DEMAND-CENTRED TRANSFORMATION 

 DEMAND-CENTRED TRANSFORMATION 

There are times when the size and urgency of our financial challenge means that just making more efficient the things we do now will not be enough. And it is unlikely the next Spending Reviews will offer us any respite. 
 
 
Unless we attempt to better control the demand side of the operational management equation, then our organisations will no longer be sustainable, either in their present form or, most worryingly, in any more efficient form than we can imagine. The inextricable growth in demand for social care only serves to underline this point. We have, therefore, to be prepared to think differently and do things very differently in the future. 
 
To date, our efforts have been focused almost exclusively on what we do, or ‘supply side’ change – an ‘inside out’ view of our world that mostly accepts and reacts to demand with the focus on improved efficiency and effectiveness of our capacity. There is much more to be done on the supply side, but the drive and focus should now be on the demand side of the equation - an ‘outside in’ view that will enable us to prevent, reduce and divert demand in order to provide social value and reduce costs.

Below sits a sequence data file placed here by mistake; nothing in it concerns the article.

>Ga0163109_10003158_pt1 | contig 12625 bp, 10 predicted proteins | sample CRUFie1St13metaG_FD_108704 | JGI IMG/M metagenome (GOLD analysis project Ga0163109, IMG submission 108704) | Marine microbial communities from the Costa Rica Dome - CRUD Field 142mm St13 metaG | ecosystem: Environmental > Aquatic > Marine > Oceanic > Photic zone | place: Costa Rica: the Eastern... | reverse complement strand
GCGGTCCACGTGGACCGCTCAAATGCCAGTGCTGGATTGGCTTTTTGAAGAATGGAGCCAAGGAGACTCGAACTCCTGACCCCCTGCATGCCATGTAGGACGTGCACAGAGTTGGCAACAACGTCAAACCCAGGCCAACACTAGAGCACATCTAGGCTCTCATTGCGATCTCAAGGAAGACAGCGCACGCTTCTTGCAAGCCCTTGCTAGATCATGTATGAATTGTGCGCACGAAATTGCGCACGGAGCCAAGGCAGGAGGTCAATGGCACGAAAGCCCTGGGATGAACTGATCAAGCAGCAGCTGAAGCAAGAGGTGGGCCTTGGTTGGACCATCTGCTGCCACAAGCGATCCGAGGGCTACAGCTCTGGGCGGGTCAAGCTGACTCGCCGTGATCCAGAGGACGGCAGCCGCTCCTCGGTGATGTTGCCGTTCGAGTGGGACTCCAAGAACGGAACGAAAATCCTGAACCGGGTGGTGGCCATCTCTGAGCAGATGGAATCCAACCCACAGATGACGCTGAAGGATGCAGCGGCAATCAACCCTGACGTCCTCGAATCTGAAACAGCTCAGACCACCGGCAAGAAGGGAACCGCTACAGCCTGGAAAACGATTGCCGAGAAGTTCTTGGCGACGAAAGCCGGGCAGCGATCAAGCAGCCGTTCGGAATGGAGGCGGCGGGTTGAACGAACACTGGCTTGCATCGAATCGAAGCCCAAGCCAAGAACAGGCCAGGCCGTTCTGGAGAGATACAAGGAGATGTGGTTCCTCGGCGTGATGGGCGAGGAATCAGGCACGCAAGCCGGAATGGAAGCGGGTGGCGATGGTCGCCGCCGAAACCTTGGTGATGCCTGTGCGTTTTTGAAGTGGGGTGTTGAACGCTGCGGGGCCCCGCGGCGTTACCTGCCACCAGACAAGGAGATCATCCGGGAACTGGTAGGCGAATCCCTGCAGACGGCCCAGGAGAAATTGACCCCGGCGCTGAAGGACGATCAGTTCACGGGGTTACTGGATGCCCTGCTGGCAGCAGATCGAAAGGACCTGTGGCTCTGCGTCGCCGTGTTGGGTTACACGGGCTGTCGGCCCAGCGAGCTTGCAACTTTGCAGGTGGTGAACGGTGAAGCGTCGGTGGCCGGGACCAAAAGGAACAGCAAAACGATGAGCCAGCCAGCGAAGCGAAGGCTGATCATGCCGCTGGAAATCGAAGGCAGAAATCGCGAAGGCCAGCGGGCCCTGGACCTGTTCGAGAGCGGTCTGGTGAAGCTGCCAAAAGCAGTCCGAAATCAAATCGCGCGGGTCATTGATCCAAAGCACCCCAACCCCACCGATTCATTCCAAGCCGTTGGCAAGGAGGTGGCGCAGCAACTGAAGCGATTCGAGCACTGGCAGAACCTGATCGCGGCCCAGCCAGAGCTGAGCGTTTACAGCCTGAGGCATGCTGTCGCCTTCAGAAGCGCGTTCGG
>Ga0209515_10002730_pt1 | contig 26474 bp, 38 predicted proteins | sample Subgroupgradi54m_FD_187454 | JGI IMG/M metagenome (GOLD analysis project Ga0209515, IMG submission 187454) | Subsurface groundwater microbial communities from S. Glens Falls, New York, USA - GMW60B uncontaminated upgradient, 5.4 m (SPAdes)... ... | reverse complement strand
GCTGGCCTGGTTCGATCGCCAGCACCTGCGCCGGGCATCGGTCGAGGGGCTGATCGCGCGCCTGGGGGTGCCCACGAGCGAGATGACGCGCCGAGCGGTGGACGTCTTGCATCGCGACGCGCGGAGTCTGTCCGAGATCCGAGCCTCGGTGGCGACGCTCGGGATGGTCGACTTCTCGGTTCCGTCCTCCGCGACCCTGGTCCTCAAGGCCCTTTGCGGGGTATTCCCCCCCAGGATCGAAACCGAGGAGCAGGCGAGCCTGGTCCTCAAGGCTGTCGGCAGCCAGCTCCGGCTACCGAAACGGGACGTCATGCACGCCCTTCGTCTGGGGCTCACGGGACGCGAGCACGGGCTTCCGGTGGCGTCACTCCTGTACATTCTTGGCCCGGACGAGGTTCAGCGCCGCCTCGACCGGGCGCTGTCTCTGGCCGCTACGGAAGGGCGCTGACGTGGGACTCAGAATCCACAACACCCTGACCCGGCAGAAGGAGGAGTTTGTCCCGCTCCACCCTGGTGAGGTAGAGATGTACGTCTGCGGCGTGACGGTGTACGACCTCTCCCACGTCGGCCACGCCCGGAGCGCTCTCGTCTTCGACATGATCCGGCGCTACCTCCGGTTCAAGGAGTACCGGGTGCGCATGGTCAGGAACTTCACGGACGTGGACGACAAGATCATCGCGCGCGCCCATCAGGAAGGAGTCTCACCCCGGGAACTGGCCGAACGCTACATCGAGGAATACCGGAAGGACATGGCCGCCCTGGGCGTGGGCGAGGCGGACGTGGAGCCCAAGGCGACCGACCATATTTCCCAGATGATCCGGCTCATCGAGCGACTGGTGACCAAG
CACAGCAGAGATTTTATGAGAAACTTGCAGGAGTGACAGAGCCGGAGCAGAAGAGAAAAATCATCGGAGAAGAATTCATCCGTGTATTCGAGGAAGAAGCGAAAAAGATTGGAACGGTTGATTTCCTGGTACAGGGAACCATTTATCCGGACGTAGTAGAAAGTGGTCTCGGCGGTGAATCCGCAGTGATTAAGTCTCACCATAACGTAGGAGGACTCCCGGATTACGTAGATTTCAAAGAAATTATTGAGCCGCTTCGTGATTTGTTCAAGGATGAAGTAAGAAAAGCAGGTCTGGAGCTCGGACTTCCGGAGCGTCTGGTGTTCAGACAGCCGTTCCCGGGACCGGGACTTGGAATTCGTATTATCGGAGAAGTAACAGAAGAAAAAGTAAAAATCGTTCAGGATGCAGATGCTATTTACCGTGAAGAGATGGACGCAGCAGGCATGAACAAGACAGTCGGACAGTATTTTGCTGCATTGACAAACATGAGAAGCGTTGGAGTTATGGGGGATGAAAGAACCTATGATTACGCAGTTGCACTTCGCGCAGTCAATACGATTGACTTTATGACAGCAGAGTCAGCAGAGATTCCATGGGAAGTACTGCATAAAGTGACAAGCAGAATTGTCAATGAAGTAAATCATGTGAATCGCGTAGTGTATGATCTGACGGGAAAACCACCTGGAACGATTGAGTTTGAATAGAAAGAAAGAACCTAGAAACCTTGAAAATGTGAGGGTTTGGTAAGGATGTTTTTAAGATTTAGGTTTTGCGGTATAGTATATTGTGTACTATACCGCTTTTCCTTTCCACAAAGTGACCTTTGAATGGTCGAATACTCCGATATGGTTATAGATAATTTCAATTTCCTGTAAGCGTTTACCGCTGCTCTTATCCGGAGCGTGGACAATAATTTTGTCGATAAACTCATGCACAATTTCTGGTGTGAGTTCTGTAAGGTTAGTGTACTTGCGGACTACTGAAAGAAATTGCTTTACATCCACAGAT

This will require us to go further ‘upstream’ to earlier and earlier interventions, where we will need to collaborate with other agencies and tap into the experience and expertise of our charitable, voluntary and community sector partners. But changes to demand will only be useful if we are rigorous about improving productivity; matching our capacity to the reduced demand; and cashing the efficiency dividend that results. 
 
In this ‘new’ world, demand management, capacity management and supply chain management are inextricably linked. 
A demand-centred approach to transformation will lead us to see the ways we must work together and with our partners to redesign our organisations and services to meet the challenges that lie ahead over the next 5, 10 and 20 years.